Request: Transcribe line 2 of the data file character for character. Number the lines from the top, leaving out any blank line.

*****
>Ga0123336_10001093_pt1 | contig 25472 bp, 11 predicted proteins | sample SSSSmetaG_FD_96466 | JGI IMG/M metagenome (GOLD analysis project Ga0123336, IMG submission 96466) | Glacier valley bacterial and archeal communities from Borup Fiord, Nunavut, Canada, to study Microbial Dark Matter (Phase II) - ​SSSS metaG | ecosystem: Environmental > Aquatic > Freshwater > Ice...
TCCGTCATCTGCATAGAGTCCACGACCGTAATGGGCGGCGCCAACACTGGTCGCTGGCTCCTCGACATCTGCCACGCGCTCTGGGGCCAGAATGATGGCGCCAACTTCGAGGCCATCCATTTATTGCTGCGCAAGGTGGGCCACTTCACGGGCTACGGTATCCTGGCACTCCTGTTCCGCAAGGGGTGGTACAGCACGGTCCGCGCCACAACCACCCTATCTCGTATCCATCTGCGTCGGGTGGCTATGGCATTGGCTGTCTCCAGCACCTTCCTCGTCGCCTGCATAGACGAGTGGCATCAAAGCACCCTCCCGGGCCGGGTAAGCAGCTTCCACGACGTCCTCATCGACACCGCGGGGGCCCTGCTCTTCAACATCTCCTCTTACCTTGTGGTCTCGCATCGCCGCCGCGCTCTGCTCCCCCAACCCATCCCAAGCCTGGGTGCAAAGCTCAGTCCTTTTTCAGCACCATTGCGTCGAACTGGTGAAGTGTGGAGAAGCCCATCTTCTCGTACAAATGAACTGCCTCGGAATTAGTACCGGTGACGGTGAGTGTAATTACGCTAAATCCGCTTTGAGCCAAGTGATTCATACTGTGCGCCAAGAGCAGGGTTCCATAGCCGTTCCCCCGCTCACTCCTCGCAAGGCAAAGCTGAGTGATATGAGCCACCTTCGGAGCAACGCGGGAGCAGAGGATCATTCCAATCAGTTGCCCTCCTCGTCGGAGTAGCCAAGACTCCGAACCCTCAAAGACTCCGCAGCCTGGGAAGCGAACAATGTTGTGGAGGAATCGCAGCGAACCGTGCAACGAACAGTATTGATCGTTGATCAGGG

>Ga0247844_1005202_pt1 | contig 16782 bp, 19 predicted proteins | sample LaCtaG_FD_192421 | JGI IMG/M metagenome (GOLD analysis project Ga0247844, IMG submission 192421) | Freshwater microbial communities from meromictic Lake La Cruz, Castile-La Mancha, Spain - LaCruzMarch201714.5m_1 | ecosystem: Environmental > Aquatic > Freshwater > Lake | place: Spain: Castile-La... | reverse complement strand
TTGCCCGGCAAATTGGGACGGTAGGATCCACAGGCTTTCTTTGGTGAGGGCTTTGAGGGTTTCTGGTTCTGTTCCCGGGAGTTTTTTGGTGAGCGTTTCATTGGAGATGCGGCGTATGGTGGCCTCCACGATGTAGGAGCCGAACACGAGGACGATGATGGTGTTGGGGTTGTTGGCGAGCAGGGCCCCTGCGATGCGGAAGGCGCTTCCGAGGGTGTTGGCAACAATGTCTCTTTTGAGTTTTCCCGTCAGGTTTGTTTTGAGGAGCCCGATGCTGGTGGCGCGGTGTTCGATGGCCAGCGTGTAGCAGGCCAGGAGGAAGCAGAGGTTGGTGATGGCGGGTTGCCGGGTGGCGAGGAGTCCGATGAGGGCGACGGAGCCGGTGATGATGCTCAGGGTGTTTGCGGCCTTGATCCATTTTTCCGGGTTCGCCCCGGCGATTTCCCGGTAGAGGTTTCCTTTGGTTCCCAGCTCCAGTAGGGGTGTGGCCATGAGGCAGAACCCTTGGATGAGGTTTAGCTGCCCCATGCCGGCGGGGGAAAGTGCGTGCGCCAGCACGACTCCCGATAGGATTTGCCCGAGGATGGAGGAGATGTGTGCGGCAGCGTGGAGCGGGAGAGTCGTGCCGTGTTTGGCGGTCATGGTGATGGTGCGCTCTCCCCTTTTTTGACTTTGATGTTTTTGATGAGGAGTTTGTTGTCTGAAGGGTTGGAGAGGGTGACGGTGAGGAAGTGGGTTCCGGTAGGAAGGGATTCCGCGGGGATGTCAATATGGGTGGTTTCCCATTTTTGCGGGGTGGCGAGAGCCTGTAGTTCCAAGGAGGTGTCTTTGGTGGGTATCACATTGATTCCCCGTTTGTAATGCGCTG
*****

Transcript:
TCCGTCATCTGCATAGAGTCCACGACCGTAATGGGCGGCGCCAACACTGGTCGCTGGCTCCTCGACATCTGCCACGCGCTCTGGGGCCAGAATGATGGCGCCAACTTCGAGGCCATCCATTTATTGCTGCGCAAGGTGGGCCACTTCACGGGCTACGGTATCCTGGCACTCCTGTTCCGCAAGGGGTGGTACAGCACGGTCCGCGCCACAACCACCCTATCTCGTATCCATCTGCGTCGGGTGGCTATGGCATTGGCTGTCTCCAGCACCTTCCTCGTCGCCTGCATAGACGAGTGGCATCAAAGCACCCTCCCGGGCCGGGTAAGCAGCTTCCACGACGTCCTCATCGACACCGCGGGGGCCCTGCTCTTCAACATCTCCTCTTACCTTGTGGTCTCGCATCGCCGCCGCGCTCTGCTCCCCCAACCCATCCCAAGCCTGGGTGCAAAGCTCAGTCCTTTTTCAGCACCATTGCGTCGAACTGGTGAAGTGTGGAGAAGCCCATCTTCTCGTACAAATGAACTGCCTCGGAATTAGTACCGGTGACGGTGAGTGTAATTACGCTAAATCCGCTTTGAGCCAAGTGATTCATACTGTGCGCCAAGAGCAGGGTTCCATAGCCGTTCCCCCGCTCACTCCTCGCAAGGCAAAGCTGAGTGATATGAGCCACCTTCGGAGCAACGCGGGAGCAGAGGATCATTCCAATCAGTTGCCCTCCTCGTCGGAGTAGCCAAGACTCCGAACCCTCAAAGACTCCGCAGCCTGGGAAGCGAACAATGTTGTGGAGGAATCGCAGCGAACCGTGCAACGAACAGTATTGATCGTTGATCAGGG